Stress Makes Kids Cranky

 

Stress steals energy, and it sometimes causes actual physical pain and illness. We’d all like to get rid of it!

Did you know that a simple way to reduce stress is by cutting down on social media?  Yep. Believe it or not, scientists say Facebook can lead to “psychological distress”.  In fact, they say many people experience Facebook as stressful.  We AND our kids may be suffering from social media stress!

 

How Does Social Media Stress Kids Out ?

 

Well, Facebook often causes what psychologists call Facebook Envy. Scientists say that envy is “rampant” on social networking sites.  How about that guy who just posted the pictures of his family’s great camping trip? Purple mountain’s majesty, brand new SUV, five-room tent, a gorgeous wife and happy-looking kids–how does all that make you feel? You’re sitting there in front of your screen, unshaven, thinking about the bills. Your wife is mad at you, and the kids are screaming. You are too tired to even think of going camping, and a brand new SUV is so not happening.  Then you feel awful about yourself and your life by comparison. You may find yourself wanting a drink, a drug, a purchase you can’t afford, a woman you shouldn’t have, or some other inappropriate comfort to escape the very real anxiety you feel.

Now, social media can be a great source of warmth and connection. It can connect your kids to their grandparents, for example, if they live at a distance. But you have to be choosy how you use and respond to it.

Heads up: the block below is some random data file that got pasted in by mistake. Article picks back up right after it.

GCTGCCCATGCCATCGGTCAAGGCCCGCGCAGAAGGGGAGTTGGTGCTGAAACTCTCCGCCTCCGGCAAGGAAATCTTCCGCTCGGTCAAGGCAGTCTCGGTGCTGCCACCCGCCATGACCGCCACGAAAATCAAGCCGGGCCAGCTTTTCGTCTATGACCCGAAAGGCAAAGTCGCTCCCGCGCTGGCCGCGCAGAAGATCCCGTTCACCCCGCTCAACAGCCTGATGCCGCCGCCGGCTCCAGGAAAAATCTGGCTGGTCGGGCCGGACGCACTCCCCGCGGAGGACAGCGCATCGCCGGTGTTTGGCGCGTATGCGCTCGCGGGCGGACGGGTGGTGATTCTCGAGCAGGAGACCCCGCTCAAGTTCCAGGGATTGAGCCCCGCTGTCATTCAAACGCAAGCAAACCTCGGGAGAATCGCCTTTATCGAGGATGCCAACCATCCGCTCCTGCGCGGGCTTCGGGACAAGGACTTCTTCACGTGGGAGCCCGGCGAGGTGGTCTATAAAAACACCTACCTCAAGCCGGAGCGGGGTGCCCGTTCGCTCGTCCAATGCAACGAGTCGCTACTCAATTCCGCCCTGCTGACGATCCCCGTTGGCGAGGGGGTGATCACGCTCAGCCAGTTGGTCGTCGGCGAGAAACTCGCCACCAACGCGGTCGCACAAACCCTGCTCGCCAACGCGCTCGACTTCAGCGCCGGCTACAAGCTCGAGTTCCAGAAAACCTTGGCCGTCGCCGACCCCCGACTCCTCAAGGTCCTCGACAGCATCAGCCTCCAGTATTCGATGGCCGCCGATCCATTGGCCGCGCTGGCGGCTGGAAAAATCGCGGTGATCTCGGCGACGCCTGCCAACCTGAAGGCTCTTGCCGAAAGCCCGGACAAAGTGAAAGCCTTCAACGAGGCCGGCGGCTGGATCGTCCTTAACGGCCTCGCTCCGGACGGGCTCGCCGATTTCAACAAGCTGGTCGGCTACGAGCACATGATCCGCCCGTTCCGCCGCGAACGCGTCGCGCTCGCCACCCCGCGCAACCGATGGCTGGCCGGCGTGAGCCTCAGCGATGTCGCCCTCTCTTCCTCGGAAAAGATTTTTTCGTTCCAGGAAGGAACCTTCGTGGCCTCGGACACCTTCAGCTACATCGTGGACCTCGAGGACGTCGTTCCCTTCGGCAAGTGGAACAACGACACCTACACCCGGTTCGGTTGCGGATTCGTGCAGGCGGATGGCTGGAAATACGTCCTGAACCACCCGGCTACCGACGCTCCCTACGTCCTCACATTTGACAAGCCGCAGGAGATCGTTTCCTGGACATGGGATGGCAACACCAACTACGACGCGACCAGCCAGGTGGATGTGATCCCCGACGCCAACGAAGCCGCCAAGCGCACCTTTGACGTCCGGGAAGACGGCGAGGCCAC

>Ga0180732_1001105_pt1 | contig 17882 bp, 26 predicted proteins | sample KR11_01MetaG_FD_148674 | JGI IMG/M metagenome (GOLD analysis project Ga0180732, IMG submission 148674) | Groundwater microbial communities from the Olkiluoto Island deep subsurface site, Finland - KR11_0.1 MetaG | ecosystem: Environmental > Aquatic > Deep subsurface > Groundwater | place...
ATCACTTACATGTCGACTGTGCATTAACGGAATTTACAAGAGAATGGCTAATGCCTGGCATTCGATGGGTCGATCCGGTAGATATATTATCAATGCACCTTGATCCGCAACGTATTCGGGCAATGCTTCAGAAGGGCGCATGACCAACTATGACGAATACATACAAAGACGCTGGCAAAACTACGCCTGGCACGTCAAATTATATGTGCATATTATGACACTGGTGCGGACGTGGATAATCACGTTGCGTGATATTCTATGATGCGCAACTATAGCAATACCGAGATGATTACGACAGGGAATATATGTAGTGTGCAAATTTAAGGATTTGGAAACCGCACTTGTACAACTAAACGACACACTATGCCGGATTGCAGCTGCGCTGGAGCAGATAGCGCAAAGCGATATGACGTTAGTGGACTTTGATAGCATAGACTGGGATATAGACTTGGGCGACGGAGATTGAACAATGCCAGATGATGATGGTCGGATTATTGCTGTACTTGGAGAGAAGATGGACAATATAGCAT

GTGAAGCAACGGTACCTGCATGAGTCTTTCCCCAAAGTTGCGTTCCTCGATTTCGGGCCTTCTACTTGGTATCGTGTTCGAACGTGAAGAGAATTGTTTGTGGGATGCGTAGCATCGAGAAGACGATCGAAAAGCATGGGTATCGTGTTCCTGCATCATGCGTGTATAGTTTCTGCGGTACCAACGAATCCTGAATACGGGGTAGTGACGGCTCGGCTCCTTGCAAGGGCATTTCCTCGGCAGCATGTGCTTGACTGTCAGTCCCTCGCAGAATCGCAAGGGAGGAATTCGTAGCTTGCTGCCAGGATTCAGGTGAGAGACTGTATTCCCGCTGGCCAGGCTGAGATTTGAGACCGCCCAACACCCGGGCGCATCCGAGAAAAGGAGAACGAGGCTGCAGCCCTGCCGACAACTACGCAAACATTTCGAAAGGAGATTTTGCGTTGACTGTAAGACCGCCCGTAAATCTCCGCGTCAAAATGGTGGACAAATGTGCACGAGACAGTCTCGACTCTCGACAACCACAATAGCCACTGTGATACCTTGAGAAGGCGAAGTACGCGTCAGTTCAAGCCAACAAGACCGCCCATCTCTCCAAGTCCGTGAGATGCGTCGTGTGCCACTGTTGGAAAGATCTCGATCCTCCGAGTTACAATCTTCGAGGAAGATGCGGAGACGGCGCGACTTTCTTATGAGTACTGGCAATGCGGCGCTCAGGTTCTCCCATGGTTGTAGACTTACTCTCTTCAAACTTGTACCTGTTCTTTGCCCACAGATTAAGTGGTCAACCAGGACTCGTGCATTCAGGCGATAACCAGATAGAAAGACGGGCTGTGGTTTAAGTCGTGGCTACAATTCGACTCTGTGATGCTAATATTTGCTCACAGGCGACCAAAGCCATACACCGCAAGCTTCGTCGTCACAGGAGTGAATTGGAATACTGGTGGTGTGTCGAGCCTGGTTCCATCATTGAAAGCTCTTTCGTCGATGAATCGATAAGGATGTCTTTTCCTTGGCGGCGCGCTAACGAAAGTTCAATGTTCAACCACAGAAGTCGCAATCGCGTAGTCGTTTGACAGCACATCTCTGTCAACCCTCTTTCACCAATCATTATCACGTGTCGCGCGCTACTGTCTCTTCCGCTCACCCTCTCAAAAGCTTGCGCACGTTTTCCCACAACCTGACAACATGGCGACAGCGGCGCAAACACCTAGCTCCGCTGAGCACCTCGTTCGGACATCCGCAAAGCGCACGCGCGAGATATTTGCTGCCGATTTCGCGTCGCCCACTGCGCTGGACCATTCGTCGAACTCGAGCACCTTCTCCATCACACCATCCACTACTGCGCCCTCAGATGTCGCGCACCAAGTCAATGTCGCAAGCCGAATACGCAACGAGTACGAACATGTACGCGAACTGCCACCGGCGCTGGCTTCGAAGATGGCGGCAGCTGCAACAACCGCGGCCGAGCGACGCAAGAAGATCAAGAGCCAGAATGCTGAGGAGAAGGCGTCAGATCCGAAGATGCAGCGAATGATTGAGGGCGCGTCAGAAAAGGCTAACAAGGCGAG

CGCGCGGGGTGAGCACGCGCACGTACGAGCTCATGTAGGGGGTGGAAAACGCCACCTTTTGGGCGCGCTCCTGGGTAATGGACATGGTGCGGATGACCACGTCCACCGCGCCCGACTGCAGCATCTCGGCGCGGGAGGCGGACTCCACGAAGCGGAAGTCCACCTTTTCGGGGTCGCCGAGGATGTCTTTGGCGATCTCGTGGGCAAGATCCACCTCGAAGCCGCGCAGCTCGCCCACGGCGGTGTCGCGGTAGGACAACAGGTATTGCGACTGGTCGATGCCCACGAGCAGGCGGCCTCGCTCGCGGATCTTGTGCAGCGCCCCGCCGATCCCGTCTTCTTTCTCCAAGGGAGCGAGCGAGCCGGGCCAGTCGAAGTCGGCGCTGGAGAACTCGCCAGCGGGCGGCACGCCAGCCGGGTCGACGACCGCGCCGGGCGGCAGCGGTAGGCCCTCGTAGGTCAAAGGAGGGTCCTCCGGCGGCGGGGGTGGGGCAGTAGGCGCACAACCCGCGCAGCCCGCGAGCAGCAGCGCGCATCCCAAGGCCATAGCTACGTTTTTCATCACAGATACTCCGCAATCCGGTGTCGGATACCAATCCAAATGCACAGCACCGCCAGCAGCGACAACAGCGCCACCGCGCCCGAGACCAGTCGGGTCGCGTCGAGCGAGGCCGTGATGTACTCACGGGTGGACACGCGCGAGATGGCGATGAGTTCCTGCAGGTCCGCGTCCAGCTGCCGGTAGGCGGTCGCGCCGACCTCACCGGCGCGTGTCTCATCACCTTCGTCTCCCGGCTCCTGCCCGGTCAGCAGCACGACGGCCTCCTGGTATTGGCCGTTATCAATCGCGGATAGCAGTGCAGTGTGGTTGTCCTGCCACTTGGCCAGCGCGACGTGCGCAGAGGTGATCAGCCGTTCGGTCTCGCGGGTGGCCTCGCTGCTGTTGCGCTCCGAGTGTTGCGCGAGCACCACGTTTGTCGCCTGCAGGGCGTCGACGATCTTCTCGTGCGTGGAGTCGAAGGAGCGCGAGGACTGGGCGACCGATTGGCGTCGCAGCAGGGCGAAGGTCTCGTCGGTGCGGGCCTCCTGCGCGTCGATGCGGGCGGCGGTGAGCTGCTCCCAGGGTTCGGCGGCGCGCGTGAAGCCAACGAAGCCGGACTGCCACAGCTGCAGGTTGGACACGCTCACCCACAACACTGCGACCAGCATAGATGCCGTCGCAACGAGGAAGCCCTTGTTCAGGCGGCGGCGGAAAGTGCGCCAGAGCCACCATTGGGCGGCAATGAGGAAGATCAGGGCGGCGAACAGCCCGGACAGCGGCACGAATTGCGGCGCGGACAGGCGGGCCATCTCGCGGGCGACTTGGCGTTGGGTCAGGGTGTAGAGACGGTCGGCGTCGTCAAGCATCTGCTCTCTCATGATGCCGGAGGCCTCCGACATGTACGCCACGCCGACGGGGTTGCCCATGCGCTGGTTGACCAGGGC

4  Tips for Reducing Social Media Stress  for Kids

 

  1. Limit use. This is a no brainer, but it really helps. Especially limit the time spent reading other people’s posts. The scientists say that envy “can be intensified by passive following”.
  2. Put up some good stuff about yourself and your family.
  3. Compare yourself and your family only to yourselves. Aim for progress, not perfection.
  4. Take other people’s posts with a grain of salt. Their lives are not as perfect as they appear.

 

We Wear the Mask

 

When it comes to presenting ourselves to others, we all put up a brave front. But it isn’t who we are inside.

Way back in the nineteenth century, poet Paul Dunbar had this to say about that:

We wear the mask that grins and lies,

It hides our cheeks and shades our eyes,—

This debt we pay to human guile;

With torn and bleeding hearts we smile . . .

Why should the world be over-wise,

In counting all our tears and sighs?

Nay, let them only see us while

We wear the mask.

Our Good Dads Club Facebook group is a place where we can let down the mask. We can admit that we don’t have all the answers and that we sometimes feel overwhelmed trying to be good dads and men. When we do that, social media becomes a place of connection and support, not a source of stress.

 

 

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